These fearful men are ready to kill a fellow human being because they were threatened with Jesus’ authority – a humble invisible authority that served the least and vulnerable. The Scribes and Pharisees’ understanding of authority was one of dominating others by their use of power.

Any person, religious figure, or institution can easily get caught up in the love of law and power rather than the law of love and mercy.

Jesus had respect for the law, but greater yet was his love for sinful human beings. The mercy and compassion of God is greater than the limits of the law.

In order to love we must be willing to open our hands in service to our neighbor.

And this means we have to have our hands free, not clutching at stones.

So what stones of judgment do we carry around? What labels do we throw at others? 

[I brought out a basket of stones with labels on each one]
Gay, Geek, Black, Mexican, Spic, Beaner, illegal, welfare trash, Retard, Blonde, Pansy, Kentuckian, Waste of flesh,  lazy, loser, Trailer-trash, Red-neck, Snob, Kraut, Cracker, Worthless, ugly, Stupid, deaf, bad, Half-breed, Oreo, Fag, Jew, Dago, Towel head, wetback, Gringo, mental, cripple, short, bad parent, problem child, trouble maker, white trash, welfare mom, liberal, conservative, old timer, old fogie, or teenage hoodlum.

We’re really good at seeing other people’s sins or faults rather than our own, aren’t we?

But every word or label we hurl at another is just as deadly as an actual throwing stone.

We can either use our time and energy to throw stones at others we don’t like and those who are different than us, or we can use our time and energy to help them and those in need.

“Often when we judge others it is because we do NOT want to accept the truth of our own brokenness, our own woundedness, our own sinfulness? And in our inability to forgive ourselves, we clutch at our sins and in our anger or depression we want to throw stones at others.

But really we often project onto others what we refuse to see in ourselves, for we hate in others what we despise in ourselves.

Pope Francis reminds us that: "Only someone who has encountered [and experienced] the tenderness of mercy, is capable of showing mercy...

“He who encounters Jesus Christ feels the impulse to witness Him or to give witness of what he has encountered, and this is the Christian calling: to go and give witness.

“You can't convince anybody. There has to be an encounter with Christ. This is pure grace. Pure grace…grace always comes first, then comes all the rest.”

Until we are convinced that all our gifts of time, talent, and treasure are gifts from God, we will likely not be willing to share very much with others.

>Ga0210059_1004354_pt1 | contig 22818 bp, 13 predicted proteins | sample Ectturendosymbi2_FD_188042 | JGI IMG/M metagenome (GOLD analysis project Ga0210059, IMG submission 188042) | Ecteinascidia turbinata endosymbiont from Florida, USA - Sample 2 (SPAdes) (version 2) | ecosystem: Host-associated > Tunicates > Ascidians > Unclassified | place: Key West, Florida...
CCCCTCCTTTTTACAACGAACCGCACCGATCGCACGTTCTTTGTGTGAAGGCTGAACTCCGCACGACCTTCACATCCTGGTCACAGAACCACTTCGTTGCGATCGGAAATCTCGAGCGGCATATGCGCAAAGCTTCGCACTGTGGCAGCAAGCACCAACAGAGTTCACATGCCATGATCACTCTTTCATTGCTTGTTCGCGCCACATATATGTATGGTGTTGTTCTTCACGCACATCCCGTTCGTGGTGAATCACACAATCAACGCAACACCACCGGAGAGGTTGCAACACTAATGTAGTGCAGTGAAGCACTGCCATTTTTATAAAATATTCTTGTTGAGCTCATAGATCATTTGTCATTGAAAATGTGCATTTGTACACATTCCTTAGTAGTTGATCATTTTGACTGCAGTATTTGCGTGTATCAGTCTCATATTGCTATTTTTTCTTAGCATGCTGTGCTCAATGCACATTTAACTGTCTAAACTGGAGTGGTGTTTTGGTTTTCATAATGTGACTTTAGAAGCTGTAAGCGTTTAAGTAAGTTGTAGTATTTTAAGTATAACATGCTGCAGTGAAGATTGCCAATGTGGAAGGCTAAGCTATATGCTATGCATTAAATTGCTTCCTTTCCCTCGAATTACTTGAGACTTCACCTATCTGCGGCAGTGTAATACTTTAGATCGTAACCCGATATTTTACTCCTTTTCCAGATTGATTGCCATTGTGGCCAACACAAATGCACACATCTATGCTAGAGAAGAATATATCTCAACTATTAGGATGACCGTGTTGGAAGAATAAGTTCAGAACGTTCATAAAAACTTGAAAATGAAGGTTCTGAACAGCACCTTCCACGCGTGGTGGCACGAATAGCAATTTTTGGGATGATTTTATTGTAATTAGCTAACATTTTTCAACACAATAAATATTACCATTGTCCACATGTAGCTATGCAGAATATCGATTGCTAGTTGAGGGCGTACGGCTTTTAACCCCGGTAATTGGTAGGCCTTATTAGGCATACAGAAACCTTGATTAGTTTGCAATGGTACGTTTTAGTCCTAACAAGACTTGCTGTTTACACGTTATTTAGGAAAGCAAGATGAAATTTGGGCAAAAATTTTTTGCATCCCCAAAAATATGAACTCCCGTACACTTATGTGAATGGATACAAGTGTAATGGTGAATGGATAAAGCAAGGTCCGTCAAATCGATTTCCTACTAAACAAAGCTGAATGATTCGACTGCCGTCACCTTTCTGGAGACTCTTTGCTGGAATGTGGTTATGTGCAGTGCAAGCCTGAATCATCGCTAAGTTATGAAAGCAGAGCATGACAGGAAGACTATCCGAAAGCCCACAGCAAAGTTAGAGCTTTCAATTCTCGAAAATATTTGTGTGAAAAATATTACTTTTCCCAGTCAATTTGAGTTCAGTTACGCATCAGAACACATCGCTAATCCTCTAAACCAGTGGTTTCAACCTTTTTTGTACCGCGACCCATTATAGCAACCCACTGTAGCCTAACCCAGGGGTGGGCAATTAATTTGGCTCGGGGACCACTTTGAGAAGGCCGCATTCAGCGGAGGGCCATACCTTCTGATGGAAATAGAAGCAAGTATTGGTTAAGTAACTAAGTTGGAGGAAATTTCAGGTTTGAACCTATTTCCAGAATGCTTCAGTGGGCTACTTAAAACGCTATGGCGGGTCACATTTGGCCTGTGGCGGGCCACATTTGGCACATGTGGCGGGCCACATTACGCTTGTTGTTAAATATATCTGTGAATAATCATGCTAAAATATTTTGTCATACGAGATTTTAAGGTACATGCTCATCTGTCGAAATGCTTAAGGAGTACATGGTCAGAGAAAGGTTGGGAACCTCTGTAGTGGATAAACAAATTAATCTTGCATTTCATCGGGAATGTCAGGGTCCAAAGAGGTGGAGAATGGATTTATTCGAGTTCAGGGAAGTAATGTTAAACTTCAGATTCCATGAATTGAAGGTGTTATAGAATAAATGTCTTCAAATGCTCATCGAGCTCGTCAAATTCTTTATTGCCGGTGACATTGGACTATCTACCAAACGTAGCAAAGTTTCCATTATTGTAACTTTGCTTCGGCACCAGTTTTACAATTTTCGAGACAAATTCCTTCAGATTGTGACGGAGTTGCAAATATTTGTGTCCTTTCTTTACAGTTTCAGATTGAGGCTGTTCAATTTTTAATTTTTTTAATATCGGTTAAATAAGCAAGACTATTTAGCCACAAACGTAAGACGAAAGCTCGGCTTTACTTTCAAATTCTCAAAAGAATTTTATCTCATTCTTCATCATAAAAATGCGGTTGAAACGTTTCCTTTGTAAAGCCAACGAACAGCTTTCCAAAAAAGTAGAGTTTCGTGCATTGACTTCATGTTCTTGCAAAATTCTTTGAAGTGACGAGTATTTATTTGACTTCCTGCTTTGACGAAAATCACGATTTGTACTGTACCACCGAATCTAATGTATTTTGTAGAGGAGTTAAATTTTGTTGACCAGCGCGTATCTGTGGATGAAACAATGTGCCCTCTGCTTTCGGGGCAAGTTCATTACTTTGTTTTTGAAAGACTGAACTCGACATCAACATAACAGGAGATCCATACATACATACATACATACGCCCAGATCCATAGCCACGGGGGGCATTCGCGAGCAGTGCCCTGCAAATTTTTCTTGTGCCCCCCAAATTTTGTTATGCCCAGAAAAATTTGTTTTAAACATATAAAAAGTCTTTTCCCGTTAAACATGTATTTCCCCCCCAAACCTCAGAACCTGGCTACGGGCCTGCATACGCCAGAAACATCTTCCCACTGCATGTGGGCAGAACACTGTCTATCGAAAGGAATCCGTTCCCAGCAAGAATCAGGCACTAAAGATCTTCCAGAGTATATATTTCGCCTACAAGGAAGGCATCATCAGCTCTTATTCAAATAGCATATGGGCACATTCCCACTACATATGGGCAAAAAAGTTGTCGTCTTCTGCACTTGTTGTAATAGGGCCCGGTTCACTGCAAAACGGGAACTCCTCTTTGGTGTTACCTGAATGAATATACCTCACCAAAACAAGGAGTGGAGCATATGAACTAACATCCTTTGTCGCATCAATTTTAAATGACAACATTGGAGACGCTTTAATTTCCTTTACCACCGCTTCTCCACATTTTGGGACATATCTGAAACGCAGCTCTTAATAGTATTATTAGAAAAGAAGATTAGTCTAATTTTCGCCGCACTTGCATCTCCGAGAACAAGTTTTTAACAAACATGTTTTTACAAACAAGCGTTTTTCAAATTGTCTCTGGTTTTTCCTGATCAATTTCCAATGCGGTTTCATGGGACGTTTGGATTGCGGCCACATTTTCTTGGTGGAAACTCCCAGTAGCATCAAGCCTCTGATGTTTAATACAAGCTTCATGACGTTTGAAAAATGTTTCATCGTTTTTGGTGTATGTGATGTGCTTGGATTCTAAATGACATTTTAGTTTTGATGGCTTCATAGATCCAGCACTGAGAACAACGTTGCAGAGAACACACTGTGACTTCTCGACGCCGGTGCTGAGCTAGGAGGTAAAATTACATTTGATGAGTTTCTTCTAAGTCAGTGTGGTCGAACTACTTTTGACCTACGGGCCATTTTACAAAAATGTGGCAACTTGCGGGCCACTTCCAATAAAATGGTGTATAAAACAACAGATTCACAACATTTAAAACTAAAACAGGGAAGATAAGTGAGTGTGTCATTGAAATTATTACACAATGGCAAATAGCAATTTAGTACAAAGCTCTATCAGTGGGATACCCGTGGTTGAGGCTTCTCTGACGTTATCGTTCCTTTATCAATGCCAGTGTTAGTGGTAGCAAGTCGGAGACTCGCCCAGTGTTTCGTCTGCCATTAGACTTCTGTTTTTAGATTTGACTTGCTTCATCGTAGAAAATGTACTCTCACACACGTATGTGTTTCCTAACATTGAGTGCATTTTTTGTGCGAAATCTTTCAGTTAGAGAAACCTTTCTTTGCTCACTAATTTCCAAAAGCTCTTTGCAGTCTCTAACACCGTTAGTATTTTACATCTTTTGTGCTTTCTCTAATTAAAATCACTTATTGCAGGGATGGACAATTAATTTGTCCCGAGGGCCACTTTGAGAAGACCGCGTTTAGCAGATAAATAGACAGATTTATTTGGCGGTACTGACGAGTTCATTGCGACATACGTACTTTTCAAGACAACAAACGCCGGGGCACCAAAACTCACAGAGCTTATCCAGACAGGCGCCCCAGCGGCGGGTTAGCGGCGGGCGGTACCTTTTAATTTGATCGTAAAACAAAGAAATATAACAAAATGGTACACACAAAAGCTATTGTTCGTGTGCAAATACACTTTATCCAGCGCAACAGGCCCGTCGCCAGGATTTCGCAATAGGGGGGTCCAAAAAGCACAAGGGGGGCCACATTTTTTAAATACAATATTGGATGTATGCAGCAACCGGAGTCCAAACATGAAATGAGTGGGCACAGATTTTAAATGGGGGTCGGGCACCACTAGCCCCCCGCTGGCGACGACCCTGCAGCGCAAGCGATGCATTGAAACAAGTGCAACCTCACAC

The mission of the Church is to go forth and lift up the poor, the stranger, those who feel as if they have reached the end of their strength, and have no purpose to live any longer, feeling friendless and all alone.

And do you know how the Lord often answers the prayers of the poor? Through the generosity of our outstretched hands!

But we can clutch at our stones or we can drop our stones and reach out. 

God will not be outdone in generosity. He who took five loaves and two fish and fed five thousand can take our humblest offering and multiply it beyond our dreams.

We are called to be ambassadors of Christ and that means you and I are called to go where Christ went and continues to go!

Some of us may not physically or emotionally be able to go where the neediest among us live, but we can make a difference. And together we are a better church.

As Pope Francis has said: "Jesus teaches us another way: Go out. Go out and share your lives.” If you follow Christ, you understand that you are to build up other people’s dignity.” Let us lift up others instead.

So rather than clenching our stones of judgment or hoarding our riches and wealth, we have the blessed opportunity to share in the divinity of Christ though our willingness to build up the kingdom of God in our midst!

The only time we should be looking down on someone is when we are helping them up.

So let us drop our throwing stones of judgment and help lift up our brothers and sisters.

(Examine the rock…looks as if he wants to throw it…raises it…look at the stone…slowly lowers his arm…looks at the stone and looks up at the crucifix then drops the rock and walks away).